At long last, I had an answer. How did I feel then? How do I feel now? As I said, 2002 was one of the worst years of my life. 2003 was the absolute worst. Whereas the discovery would have come as a relief in high school, a time when I was more optimistic despite my insecurities, I felt embittered and frightened. How could I possibly hold a job after graduating if I had this problem? Would I have to live in a group home or on SSI? Looking at my turbulent childhood and what looked like was going to be a difficult adulthood, I felt that nature had played a sick joke on me.
Things have changed since then, and I'm a happy, well-adjusted adult, am relieved to have the AS label, and I am able to interact socially as well as the next person. Most people are amazed when I tell them I have AS. And yes, I do have a job. I suppose part of me feels cheated because I suffered for much of my childhood and my early adulthood, just by the sheer accident of being born in 1980 instead of 1990. But I know I should look on the bright side-- at least I wasn't born in 1950. People didn't go to therapy in those days; many people thought it meant you were crazy and should be locked in a padded cell. Sometimes I wonder if that would have been my fate, with the emotional meltdowns that I had from experiencing a world that made little sense to me.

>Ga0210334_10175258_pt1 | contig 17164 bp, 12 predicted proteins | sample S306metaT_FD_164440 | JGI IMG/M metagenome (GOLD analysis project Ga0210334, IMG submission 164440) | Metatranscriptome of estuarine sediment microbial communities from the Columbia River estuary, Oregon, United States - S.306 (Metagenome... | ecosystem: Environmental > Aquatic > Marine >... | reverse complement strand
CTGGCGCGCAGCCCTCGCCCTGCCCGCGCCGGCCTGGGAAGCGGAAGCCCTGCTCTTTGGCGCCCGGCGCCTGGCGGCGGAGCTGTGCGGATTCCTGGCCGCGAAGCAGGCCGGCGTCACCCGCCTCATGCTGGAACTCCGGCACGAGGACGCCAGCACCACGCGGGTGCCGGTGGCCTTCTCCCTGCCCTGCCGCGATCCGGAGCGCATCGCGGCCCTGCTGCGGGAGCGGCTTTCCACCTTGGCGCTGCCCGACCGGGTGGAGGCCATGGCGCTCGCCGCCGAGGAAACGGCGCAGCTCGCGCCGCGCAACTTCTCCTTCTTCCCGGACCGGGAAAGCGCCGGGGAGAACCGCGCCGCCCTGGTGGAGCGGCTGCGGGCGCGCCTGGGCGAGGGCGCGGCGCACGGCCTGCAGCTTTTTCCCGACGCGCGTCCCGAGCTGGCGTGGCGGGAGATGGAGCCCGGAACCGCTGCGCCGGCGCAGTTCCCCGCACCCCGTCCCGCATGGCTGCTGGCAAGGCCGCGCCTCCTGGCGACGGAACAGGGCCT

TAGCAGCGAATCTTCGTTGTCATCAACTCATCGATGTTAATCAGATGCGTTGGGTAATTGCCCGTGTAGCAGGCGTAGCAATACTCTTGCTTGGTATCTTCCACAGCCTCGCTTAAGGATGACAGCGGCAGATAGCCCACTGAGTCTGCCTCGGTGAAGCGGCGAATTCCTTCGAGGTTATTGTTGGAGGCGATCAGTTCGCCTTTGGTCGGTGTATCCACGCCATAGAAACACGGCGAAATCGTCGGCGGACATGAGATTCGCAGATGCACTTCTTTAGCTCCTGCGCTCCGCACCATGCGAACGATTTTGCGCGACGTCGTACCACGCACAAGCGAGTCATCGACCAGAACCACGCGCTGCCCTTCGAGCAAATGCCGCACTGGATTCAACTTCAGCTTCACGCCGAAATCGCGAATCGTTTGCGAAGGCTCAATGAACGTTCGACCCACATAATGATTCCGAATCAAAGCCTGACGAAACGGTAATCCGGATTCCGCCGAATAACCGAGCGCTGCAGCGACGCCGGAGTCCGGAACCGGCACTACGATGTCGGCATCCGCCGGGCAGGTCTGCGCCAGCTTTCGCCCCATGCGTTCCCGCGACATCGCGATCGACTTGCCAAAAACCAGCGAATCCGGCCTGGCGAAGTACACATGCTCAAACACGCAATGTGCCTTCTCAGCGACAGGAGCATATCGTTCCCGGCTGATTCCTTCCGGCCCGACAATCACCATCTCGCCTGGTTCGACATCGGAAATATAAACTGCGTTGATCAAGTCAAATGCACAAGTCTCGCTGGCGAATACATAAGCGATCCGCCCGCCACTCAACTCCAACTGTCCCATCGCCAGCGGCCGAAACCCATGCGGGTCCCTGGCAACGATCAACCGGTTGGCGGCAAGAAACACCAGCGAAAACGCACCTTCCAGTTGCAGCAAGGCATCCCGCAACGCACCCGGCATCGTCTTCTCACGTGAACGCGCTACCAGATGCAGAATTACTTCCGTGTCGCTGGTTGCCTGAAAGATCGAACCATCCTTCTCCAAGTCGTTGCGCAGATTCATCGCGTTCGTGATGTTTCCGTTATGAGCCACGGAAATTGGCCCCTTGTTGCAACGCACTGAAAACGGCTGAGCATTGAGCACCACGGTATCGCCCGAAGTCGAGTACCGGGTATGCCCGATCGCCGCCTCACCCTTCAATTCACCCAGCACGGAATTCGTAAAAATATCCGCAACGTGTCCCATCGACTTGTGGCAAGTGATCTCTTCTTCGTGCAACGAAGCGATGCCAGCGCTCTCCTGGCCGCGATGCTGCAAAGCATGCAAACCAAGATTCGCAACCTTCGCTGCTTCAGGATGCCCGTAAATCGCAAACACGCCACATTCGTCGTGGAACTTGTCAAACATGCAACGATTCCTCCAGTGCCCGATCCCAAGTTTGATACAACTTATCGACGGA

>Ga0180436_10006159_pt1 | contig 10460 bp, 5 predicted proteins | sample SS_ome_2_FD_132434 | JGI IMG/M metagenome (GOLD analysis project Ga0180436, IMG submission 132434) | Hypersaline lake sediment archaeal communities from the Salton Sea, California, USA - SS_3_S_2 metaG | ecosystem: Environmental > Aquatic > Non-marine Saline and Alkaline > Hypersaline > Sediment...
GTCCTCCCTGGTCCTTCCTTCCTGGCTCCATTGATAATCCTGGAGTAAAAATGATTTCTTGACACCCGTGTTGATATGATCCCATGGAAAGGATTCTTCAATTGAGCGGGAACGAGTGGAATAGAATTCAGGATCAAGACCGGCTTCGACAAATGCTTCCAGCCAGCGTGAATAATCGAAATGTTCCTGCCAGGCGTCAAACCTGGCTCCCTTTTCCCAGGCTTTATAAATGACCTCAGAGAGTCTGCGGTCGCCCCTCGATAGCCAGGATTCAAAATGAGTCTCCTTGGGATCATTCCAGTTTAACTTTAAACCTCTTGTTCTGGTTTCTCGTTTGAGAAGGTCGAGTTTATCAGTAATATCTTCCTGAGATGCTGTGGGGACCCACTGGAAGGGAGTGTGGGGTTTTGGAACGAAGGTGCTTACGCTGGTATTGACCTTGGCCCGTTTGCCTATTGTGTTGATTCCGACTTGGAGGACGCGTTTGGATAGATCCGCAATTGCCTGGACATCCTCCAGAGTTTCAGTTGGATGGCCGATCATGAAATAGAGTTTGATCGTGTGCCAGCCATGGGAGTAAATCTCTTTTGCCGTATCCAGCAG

And while we're on that note, it's important for society to understand something important about AS-- it isn't a mental illness and there isn't necessarily anything psychologically wrong with the person who has it; his or her neurology is just different. What Aspies need is not to be cured anymore than a gay person needs to be turned straight. After all, if we cured AS, we would have no Albert Einsteins or Temple Grandins. Aspies-- like gays-- need understanding and support and to have their strengths nurtured, not their weaknesses emphasized. I feel privileged to at last be entering an era where this attitude is starting to become more prevalent.